One really useful feature of the Lifebook B112 is the touch screen, which allows use of the stylus included with the notebook as an additional pointing device. You can use your finger as well but the stylus appears to be more accurate. Users can click, double click and drag icons through the screen.
Another good feature is the Touch Screen Calibrator Utility. This assures accurate interface between the stylus and the cursor and allows each new notebook user to set the interface appropriately. Once into the utility, a “+” will appear on the screen and the user calibrates the pointer with this symbol. This only needs to be done once if you are the only person using the notebook.
The B112, which has an 84-key keyboard, an external disk and CD-ROM drive, is powered by a Pentium 233-MMX processor. It comes standard with 32MB of memory (expandable to 96MB), a 3.2GB hard drive, a built-in 56Kbps modem, and a Sound Blaster Pro-compatible sound system with two built-in speakers. It’s powered by a lithium ion battery that Fujitsu claims will run four hours on average. An optional dual-battery configuration ups that figure to seven hours.
Overall, this tiny B112 is an impressive looking notebook and useful when using the stylus and the touch screen. But when it comes to using the keys, you may find you have to exercise your patience.
— Karen Hill
IBM THINKPAD 570
IBM’s ThinkPad 570 is all about options. If you want an ultraportable road machine, it can do that. If you need a desktop replacement, no problem, it can handle that too.
The 570 is really a two-part machine, comprised of the notebook itself and its base-station accessory, called an Ultrabase.
The skinny notebook makes a good travelling companion. Weighing in at 1.83Kg, it sports a solid, near full-size keyboard, a bright 13.3-inch monitor and a built-in modem, and it’s sold with an add-on floppy drive. Add in a few ports – including USB – and all the basic mobile bases are covered. The 570 is well suited to working in planes, in coffee shops or in a back-yard hammock.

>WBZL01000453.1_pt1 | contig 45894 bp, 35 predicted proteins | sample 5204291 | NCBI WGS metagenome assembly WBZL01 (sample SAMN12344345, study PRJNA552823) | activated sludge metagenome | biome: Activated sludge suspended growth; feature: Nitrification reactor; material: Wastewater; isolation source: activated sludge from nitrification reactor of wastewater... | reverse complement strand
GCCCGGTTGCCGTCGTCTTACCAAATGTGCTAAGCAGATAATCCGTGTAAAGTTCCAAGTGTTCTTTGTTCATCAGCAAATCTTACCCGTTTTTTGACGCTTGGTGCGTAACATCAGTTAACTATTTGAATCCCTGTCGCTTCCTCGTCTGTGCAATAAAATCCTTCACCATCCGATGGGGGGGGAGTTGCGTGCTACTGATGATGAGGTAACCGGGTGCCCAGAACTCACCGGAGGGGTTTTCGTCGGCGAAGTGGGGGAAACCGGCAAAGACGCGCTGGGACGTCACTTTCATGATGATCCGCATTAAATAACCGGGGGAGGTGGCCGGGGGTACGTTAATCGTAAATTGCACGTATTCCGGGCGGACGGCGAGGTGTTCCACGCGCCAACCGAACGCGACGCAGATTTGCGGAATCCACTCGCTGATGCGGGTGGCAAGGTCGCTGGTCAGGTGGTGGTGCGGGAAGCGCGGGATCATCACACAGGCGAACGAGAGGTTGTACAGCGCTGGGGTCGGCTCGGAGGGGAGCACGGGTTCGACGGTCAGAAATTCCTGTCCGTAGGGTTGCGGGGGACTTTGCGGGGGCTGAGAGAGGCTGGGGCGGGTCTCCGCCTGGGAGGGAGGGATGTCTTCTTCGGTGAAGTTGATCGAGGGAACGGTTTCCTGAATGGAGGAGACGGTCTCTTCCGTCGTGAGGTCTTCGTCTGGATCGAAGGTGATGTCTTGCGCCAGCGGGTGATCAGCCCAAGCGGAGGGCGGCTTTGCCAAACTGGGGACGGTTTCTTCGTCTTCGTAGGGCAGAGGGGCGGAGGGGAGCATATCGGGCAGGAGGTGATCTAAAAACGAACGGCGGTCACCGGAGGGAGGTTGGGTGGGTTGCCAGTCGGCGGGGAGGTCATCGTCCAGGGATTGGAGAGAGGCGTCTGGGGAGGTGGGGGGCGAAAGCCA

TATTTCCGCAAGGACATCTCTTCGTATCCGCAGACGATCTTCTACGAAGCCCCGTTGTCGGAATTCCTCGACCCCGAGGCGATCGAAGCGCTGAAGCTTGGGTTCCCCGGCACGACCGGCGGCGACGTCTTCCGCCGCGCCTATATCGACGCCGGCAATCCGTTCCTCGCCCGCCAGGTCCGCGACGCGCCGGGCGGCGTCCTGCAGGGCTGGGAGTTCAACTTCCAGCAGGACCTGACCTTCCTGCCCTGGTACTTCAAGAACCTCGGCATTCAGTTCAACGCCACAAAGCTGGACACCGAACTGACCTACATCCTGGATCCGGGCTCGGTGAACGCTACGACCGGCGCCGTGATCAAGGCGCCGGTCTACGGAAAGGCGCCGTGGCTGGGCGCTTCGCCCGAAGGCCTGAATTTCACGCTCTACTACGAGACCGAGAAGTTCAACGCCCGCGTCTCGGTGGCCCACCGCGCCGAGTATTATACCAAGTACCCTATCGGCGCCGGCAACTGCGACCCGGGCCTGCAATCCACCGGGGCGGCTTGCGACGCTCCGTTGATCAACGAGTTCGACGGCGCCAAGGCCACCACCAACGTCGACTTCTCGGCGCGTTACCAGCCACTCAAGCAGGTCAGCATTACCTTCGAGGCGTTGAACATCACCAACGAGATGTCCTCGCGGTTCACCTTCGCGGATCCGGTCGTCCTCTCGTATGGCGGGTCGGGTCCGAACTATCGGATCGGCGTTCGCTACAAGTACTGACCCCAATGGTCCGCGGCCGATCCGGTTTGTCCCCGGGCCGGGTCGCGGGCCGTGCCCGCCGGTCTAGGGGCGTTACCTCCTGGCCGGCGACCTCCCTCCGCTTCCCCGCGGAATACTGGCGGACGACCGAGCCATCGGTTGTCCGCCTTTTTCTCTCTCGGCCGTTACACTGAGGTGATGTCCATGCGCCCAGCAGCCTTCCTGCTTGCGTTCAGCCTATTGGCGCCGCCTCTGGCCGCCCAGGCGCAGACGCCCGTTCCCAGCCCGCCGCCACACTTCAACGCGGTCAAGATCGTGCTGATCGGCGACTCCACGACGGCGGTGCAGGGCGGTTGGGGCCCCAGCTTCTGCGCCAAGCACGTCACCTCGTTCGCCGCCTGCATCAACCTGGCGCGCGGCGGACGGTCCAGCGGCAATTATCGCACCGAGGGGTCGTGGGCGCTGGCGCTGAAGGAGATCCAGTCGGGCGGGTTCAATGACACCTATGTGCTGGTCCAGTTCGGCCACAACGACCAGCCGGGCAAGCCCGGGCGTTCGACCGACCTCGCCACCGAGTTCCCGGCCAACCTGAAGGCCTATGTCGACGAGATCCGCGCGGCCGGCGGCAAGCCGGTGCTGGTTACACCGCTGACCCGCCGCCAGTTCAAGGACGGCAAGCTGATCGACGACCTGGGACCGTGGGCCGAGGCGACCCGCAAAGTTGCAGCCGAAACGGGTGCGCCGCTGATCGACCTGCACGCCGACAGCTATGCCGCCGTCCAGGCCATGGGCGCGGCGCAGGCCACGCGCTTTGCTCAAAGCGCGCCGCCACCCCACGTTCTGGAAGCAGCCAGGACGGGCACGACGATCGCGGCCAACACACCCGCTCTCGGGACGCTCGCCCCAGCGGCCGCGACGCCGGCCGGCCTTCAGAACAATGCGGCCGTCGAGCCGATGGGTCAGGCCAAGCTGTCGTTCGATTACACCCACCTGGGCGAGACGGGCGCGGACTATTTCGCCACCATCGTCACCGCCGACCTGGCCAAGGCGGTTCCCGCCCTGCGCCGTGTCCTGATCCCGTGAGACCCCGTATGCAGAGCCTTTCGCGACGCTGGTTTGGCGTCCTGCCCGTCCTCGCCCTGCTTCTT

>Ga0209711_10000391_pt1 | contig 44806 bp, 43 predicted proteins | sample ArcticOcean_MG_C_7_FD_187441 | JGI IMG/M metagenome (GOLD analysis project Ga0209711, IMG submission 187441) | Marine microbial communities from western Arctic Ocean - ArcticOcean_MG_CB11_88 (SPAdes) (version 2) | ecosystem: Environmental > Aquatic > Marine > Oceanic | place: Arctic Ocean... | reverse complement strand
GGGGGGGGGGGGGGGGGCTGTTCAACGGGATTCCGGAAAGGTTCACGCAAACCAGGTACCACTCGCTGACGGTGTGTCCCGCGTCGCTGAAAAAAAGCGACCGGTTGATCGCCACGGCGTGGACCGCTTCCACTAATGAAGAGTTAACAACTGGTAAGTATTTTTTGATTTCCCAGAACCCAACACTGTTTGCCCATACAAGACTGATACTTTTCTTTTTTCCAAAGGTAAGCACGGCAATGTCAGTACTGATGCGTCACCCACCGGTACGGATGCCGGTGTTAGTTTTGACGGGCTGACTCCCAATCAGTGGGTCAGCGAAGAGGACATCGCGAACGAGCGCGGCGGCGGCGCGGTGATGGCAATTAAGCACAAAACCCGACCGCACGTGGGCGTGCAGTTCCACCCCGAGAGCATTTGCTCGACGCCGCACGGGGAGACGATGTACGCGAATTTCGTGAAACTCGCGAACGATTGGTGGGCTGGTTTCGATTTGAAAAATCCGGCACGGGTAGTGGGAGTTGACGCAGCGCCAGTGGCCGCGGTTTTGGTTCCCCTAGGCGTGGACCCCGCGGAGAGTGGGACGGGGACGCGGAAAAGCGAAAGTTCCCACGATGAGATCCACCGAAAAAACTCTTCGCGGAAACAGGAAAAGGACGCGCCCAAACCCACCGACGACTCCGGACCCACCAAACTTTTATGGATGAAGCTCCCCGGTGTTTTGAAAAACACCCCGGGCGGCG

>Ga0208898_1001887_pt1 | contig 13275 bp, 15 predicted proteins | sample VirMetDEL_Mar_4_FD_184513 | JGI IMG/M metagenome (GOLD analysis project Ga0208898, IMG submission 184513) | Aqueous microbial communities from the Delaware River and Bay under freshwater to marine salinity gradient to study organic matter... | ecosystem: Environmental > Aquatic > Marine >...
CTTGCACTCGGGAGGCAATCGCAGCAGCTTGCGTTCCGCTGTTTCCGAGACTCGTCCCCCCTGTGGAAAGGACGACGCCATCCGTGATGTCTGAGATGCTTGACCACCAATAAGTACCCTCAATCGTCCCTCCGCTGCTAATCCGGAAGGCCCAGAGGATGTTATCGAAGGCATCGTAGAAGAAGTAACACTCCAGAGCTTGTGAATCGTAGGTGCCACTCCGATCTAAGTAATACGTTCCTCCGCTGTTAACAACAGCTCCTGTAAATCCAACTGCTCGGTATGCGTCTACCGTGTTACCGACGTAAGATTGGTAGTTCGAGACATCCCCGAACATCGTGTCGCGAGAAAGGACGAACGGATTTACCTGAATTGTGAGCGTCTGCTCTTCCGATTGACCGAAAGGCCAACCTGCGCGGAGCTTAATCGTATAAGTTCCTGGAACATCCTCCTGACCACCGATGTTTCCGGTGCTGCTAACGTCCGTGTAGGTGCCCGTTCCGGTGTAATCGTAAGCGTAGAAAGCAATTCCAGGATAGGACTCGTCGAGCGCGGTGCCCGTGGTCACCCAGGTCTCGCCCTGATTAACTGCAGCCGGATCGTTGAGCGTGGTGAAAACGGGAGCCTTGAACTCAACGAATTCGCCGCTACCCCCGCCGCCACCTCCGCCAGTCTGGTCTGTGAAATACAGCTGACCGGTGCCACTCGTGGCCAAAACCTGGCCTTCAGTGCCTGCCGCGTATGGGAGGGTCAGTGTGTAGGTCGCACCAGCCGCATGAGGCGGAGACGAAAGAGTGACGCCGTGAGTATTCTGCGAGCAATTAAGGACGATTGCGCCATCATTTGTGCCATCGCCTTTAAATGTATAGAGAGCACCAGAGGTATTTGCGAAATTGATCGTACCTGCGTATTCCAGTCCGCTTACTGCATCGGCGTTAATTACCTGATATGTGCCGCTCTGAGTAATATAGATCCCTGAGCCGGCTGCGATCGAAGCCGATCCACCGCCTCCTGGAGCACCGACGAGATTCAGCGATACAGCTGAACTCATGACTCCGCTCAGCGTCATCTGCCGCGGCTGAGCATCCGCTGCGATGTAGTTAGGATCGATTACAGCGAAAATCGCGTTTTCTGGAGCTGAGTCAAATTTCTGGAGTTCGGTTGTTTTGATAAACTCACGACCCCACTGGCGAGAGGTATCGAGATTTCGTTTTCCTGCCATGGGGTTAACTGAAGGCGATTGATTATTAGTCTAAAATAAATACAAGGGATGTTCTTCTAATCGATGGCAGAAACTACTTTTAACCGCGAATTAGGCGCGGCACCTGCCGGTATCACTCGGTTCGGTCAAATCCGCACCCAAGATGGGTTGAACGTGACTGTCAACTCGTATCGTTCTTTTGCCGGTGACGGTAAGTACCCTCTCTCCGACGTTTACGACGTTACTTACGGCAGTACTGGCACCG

But that light-weight convenience means there’s no on-board CD-ROM, floppy, LS-120 or ZIP drive, and no room for additional batteries or hard drives. For that, you have to buy an Ultrabase, which can accommodate two of these accessories in specific combinations.
The Ultrabase has roughly the same dimensions as the 570 itself. Joining the two is awkward at first but soon becomes second-nature. When the Ultrabase is clipped to the 570, the pair look like a typical notebook, although the combo pack is both thicker and heavier than IBM’s workhorse ThinkPad 600E. But that’s a minor quibble: when most users head out the door they’ll opt to leave the Ultrabase on the desk, and with its comfortable keyboard, big screen and expandability the 570/Ultrabase combination makes a viable desktop replacement unit.
And, relative to other ThinkPads, the 570 is a good deal. Equipped, for example, with a Mobile Pentium II 366, 64MB of RAM, a 6.4GB hard drive and a 13.3-inch screen, the retail price is about $5,400. A similarly configured ThinkPad 600, with a CD-ROM, comes in at approximately $6,100.
An Ultrabase equipped with a CD-ROM adds about $370, and while that’s not an inconsiderable amount of money it greatly increases the usefulness of the 570, and is a must-buy option.
The 570’s only real drawback is battery life. IBM uses a six-cell battery to cut back on weight, and in our tests the unit started running out of juice after about 90 minutes. That’s not great, but as a trade-off for reduced back-strain, many will decide to live with it.
— Peter Wolchak